Ms Chessher-Brown: Thank you for the opportunity to provide further feedback to the committee. We appreciate it. UDIA represents all sectors of the development industry throughout Queensland, and our aim is to help our members deliver better communities. This bill is critically important to the urban development industry and we believe it will directly impact on the future of communities throughout the state. It is our view that it will add significant uncertainty and additional cost and that burden will sit with homebuyers which will threaten future investment in Queensland and a redirection of funds and jobs to other Australian states. Our submission details our concerns with the bill in full. Today we would specifically like to focus on one of those issues which is the removal of the word ‘significant’ in relation to the offsets act.

Firstly, it is important to note that it is the institute’s view that this is not a reinstatement and the changes to the offsets act are not a reinstatement. The offsets act and the corresponding framework were introduced to combine five pre-existing state offsets policies, some of which even included exemptions for urban uses. The removal of the word ‘significant’ will apply to urban areas, significantly increasing the offset liabilities for urban development sites throughout Queensland.

Since the introduction of the offsets act in 2014, the number of opportunities for an offset to be taken by various levels of government has increased. Today on any given development site a developer may be required provide an offset to three levels of government. The removal of the word ‘significant’ has substantial cost implications which would impact the cost of housing in Queensland and, importantly, really affect the viability of development sites.

Since our submission on the bill UDIA Queensland has undertaken analysis on some of our member sites, focusing on South-East Queensland at this stage, which reveals that on those sites the removal of the word ‘significant’ has the ability to add between $10,000 to $197,000 as an additional cost to each house. This is an extraordinary additional cost impost on urban development which is occurring on land that is zoned urban within the urban footprint. These areas have been identified urban with the explicit purpose of providing and delivering houses for a growing population within Queensland.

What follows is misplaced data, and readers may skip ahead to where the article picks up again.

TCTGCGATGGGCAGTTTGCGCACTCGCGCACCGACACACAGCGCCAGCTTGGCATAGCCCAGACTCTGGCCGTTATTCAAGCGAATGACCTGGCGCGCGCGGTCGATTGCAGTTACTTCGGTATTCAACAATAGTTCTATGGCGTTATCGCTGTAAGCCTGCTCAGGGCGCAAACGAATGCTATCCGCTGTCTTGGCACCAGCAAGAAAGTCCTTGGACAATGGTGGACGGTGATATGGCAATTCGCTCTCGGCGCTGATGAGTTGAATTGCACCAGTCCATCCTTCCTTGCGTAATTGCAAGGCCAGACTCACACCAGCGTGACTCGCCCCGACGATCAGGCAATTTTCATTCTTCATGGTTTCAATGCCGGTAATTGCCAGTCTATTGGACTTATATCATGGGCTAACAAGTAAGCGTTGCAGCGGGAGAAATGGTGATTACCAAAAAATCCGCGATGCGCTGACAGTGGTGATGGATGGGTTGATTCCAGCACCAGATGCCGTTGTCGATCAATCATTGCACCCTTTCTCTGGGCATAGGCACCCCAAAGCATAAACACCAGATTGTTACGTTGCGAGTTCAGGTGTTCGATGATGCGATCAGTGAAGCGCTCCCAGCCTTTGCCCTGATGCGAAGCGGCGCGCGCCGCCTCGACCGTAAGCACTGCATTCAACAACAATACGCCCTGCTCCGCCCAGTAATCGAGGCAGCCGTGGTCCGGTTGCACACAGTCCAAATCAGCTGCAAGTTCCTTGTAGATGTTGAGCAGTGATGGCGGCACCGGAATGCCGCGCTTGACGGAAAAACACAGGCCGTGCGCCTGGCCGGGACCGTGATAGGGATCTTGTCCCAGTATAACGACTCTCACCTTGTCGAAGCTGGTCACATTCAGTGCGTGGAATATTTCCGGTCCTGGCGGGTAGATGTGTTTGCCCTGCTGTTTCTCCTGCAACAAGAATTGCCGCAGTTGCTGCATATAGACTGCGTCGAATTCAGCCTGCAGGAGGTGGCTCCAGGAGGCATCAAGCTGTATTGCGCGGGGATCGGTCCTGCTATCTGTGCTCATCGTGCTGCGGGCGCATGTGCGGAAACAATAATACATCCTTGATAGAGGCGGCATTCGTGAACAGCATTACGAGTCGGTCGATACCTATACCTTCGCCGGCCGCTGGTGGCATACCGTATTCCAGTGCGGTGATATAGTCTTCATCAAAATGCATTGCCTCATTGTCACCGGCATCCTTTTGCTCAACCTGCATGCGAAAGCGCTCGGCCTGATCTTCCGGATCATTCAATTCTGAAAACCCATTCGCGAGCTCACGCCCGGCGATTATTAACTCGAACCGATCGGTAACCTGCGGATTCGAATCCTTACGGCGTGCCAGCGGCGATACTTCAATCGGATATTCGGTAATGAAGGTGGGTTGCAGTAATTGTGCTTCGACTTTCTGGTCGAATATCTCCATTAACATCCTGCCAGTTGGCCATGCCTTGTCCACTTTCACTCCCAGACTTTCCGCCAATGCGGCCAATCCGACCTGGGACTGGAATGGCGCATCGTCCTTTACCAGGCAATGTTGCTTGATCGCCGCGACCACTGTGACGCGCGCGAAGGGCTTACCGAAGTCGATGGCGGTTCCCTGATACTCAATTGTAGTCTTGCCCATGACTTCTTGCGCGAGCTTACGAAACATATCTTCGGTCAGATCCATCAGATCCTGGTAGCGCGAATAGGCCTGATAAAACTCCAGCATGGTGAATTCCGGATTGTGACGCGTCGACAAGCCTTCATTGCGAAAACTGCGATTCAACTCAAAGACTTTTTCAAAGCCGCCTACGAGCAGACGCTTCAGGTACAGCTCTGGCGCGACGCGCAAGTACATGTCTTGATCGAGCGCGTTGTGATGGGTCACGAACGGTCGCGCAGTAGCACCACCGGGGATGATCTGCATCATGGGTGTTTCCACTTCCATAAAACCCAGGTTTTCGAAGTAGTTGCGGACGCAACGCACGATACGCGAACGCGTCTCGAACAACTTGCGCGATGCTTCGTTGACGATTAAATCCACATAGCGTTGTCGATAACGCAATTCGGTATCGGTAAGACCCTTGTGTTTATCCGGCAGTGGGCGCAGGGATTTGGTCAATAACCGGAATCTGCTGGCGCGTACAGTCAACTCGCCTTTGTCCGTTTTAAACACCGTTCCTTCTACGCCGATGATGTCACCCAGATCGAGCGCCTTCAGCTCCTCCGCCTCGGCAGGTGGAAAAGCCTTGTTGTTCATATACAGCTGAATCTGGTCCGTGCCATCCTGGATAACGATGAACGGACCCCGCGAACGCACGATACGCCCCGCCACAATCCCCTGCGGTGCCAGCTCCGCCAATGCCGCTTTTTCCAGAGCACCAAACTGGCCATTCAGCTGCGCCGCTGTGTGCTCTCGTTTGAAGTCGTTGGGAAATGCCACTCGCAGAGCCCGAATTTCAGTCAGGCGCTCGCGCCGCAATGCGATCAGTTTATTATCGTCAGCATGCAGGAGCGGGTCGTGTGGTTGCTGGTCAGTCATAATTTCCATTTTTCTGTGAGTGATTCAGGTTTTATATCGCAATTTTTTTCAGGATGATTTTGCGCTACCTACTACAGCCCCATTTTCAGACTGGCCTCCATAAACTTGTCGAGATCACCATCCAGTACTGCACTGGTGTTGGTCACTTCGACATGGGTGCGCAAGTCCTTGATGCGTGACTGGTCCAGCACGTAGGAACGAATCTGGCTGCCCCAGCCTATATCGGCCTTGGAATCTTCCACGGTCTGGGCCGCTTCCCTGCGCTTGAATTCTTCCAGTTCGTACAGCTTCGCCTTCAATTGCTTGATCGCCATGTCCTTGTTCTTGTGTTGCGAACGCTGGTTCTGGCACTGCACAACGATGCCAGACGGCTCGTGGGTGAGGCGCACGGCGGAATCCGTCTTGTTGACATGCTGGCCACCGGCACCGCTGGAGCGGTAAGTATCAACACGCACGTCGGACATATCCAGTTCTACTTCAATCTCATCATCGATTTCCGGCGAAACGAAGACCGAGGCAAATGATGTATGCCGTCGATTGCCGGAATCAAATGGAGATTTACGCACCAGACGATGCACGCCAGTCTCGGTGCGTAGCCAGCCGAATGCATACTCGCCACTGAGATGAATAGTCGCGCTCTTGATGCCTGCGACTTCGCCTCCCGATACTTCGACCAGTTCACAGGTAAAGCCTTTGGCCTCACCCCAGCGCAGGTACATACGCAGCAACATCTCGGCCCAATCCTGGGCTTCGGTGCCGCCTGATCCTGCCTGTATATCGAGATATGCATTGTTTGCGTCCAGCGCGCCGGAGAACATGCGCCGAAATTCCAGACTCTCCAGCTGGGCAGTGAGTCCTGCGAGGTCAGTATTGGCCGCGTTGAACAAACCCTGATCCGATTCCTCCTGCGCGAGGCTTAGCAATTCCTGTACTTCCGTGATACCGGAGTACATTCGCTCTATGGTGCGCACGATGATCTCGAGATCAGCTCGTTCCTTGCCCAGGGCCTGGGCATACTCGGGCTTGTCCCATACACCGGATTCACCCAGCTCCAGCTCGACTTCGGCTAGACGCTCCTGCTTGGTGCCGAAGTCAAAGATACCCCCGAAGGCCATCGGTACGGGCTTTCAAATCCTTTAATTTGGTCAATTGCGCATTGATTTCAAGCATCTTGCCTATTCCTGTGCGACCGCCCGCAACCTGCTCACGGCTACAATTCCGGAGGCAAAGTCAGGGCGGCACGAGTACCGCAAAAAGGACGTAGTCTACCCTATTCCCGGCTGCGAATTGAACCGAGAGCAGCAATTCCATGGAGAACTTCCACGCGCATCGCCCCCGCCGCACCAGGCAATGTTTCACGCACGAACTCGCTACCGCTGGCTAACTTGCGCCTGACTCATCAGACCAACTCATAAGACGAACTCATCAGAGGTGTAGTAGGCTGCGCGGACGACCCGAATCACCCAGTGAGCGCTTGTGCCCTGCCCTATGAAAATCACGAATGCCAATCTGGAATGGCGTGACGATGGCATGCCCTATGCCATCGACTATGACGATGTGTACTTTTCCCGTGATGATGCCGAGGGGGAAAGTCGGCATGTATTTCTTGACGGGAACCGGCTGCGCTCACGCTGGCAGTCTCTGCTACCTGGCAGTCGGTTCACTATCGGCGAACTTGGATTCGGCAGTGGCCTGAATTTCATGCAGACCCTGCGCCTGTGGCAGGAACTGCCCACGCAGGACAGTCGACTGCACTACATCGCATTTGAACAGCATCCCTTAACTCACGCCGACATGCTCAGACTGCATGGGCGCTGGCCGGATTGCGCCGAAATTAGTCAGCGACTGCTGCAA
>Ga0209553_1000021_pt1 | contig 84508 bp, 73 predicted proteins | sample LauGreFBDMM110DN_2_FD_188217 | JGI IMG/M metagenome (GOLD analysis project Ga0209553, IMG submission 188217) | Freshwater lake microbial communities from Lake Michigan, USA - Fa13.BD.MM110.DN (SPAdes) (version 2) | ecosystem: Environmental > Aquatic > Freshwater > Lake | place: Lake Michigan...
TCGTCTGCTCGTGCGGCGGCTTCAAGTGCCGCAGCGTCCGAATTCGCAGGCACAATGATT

The impact of this policy will directly impact sites which contain matters of state environmental significance of less than five hectares in size. Our case study analysis shows that this proposed change has the ability to impact even small development sites—for example, a site with four townhouses to be developed and that may occur by the removal of a single tree. That would trigger an offset obligation. On these sites—we are again talking about a single site with perhaps four townhouses to be developed—the ability to avoid and mitigate the removal of a matter of state environmental significance is highly constrained yet this type of development is often developed in response to the government’s preferred urban form which is in-fill development.

In addition to the cost impacts of this policy, this proposed change will cause significant disruption to the industry across Queensland. We have been operating under the existing Environmental Offsets Act for not even two years and this is a significant change to the legislation that we are currently operating under. Given the time frames involved with delivering a development project, even though small development projects can take five years from the time of acquiring a site to the time that you start construction, an alteration to this relatively new legislation and framework combined with those significant additional costs that I spoke of earlier is likely to disrupt the provision of housing for all Queenslanders. Sarah will now talk on one of the other key issues that has arisen.